In February 2019, Netherlands-based NGO GDI Foundation security researcher Victor Gevers revealed that SenseNets, a Shenzhen-based technology provider that has a contract with a local public security system, failed to protect its data and exposed the personal information of millions of people to all visitors to the company’s database for months, meaning anyone with malicious intent could sell the data on.  
Safety Hazards 
Some leaked facial data finds its way on to the black market. In September 2019, the Beijing Youth Daily reported that a merchant on an online shopping platform was selling facial data. His wares included tens of thousands of photos of over 2,000 people, each matched by a file detailing individual facial features and gender. The seller said some samples were scraped using search engines and some were from the database of an overseas software company. 

“Personal biological data involving the face, voice and iris can’t be modified after it’s disclosed. If it’s leaked, it will cause irretrievable and irreversible risks and harm,” Lao said.  

The photos themselves might not always lead to big risks, but if the photos are matched with other personal ID information it will expose that person to enormous risks, internet safety experts said.  

The data SenseNets exposed included detailed and sensitive personal information like ID numbers, gender, home address, photos and the work places of more than 2.5 million people. Such a huge leak is disastrous for the industry.  

And it is becoming much easier to match facial photos with ID information. “Mobile payment software requires facial and personal information. People swipe their ID when they enter a park or scenic site, that leaves traces too. Some finance companies store customers’ personal information,” said one industry insider who spoke on condition of anonymity.  

In some cases, apps demand consumers to take a selfie while holding their ID card or passport, which experts in internet security warn is the riskiest scenario.  

Using AI technology to change faces to pass authentication and swindle money is already an old trick. As video authentication becomes popular, tools have emerged in the underground market which are able to “activate photos,” media reported. They animate a static photo with motions like eye blinking, nodding or opening and closing the mouth. These “activated” face videos, combined with ID information, can be used to register for apps and websites and obtain money fraudulently through identity theft.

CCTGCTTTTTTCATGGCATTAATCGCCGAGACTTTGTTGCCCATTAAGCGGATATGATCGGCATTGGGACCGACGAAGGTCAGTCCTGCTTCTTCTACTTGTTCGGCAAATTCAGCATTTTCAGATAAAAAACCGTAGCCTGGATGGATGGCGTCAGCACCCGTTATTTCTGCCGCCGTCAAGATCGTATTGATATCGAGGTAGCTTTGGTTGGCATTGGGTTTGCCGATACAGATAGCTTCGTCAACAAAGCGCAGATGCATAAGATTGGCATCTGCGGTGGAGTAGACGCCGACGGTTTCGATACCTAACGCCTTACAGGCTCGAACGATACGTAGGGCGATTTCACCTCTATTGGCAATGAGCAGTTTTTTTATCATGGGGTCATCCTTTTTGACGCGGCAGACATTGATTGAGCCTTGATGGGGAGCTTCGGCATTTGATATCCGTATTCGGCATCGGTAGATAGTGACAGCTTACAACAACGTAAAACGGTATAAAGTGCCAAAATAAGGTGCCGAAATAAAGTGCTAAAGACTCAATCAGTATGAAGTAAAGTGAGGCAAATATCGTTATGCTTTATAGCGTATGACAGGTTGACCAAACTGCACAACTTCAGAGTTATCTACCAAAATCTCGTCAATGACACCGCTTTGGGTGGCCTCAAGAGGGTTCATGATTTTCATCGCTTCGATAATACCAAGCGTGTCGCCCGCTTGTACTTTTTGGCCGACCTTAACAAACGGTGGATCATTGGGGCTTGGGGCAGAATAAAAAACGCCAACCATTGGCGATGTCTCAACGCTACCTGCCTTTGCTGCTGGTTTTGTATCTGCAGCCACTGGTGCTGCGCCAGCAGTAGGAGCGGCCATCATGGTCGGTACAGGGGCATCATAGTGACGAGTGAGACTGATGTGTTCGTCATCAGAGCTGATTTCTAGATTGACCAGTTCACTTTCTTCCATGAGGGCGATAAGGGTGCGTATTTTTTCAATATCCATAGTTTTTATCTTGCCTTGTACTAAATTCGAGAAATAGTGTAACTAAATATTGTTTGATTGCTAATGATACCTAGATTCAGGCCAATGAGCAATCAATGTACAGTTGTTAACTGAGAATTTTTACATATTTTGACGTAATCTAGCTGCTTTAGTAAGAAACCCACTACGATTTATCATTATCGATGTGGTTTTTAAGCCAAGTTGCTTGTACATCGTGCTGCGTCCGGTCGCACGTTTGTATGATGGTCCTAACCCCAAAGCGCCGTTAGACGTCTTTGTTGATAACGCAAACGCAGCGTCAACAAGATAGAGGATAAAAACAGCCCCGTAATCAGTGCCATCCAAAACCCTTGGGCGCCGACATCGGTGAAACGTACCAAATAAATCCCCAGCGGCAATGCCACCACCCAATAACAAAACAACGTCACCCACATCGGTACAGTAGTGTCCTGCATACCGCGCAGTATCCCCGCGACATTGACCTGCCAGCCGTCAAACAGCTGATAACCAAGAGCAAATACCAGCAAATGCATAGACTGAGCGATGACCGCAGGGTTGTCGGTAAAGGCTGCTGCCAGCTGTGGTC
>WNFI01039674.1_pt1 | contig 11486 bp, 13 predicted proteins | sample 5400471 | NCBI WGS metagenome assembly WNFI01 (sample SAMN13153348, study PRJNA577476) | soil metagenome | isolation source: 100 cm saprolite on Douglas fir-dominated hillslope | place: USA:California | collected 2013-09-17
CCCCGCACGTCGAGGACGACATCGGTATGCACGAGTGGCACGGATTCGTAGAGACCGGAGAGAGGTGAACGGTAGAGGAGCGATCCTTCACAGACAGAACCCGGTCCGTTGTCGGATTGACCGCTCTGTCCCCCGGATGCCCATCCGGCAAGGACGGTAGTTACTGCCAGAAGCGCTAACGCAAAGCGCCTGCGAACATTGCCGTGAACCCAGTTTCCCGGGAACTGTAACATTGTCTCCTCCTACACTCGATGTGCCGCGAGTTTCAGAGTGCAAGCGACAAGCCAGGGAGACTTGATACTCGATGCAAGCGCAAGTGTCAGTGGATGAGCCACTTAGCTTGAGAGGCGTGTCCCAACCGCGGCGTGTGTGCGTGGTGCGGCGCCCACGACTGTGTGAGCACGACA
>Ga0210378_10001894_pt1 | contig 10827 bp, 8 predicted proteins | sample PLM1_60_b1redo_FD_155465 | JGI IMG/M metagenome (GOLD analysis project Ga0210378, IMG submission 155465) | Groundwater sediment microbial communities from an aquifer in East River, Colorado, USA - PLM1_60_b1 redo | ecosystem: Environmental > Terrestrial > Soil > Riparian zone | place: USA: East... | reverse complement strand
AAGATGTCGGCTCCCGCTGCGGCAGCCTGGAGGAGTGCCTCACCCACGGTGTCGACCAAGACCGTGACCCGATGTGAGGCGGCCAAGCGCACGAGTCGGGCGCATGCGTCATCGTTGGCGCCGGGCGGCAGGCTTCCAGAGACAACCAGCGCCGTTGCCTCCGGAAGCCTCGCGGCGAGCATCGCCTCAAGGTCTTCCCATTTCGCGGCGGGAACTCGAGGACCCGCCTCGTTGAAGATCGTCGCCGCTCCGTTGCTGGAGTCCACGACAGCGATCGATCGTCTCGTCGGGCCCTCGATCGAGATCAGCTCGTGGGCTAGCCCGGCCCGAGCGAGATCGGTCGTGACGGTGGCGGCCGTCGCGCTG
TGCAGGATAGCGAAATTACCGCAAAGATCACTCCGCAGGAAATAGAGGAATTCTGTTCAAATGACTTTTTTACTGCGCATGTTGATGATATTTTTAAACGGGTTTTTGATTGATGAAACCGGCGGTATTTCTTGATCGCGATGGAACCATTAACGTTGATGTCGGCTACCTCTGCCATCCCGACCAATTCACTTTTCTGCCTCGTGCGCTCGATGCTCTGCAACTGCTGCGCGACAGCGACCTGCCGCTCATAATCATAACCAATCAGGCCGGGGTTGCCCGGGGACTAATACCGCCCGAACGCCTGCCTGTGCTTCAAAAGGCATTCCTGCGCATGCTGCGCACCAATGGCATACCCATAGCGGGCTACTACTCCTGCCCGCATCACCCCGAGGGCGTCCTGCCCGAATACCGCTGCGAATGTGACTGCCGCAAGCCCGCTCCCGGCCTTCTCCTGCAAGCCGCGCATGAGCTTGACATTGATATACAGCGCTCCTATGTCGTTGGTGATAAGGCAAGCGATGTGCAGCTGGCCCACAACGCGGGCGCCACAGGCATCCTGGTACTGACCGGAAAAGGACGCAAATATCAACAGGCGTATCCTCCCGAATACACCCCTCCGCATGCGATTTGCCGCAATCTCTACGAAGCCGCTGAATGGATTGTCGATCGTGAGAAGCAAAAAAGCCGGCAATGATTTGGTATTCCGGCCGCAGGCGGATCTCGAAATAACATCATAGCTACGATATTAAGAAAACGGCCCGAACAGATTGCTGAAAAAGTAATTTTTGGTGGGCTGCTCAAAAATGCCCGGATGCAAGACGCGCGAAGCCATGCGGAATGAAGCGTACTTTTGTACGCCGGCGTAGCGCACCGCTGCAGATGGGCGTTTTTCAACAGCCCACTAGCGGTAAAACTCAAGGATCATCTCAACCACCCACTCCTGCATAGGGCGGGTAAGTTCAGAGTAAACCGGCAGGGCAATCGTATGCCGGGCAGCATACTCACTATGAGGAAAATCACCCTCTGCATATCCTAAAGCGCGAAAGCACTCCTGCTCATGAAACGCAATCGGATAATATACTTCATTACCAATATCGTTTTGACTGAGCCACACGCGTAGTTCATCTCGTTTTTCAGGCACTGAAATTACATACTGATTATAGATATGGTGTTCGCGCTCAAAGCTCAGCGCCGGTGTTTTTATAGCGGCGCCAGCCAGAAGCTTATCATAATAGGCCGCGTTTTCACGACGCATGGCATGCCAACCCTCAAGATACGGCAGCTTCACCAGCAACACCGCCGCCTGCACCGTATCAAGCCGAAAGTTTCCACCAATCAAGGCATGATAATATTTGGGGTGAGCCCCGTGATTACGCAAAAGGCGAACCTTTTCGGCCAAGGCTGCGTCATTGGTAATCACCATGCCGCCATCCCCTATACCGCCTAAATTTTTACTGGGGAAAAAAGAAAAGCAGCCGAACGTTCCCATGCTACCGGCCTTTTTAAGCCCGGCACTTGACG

In January 2019, police in Sichuan Province busted a criminal gang that used software to make live photos that could trick the Alipay mobile payment app’s facial recognition system and steal money from victims’ accounts. In another case in Shenzhen, Guangdong Province, the suspects bought personal data that included names, ID numbers and facial photos on the black market and used software to “activate” the photos. 

Wang Bin (pseudonym), who used to conduct testing so facial recognition tech could identify live faces at Tencent’s AI research arm, said he first saw these tricks in 2017. “The human eye can easily tell when it’s a fake person. But it was difficult for the detection technology to distinguish it then,” Wang said.  

While warning people to be more vigilant, the interviewed experts noted that a clearer line should be drawn on the use of facial recognition technology. 

Lao believes that the widespread uptake of facial recognition is a “conspiracy” between the government and tech companies. “For the government, facial recognition is a convenient tool for its security needs, and capital-driven companies are happy to expand the business as fast as possible,” Lao said.  

“But there is no law yet to regulate how to collect, store, transmit and use the data and whether the data can be sold or supplied to a third party, which makes the potential risk of rapidly expanding application scenarios grow at an exponential rate.”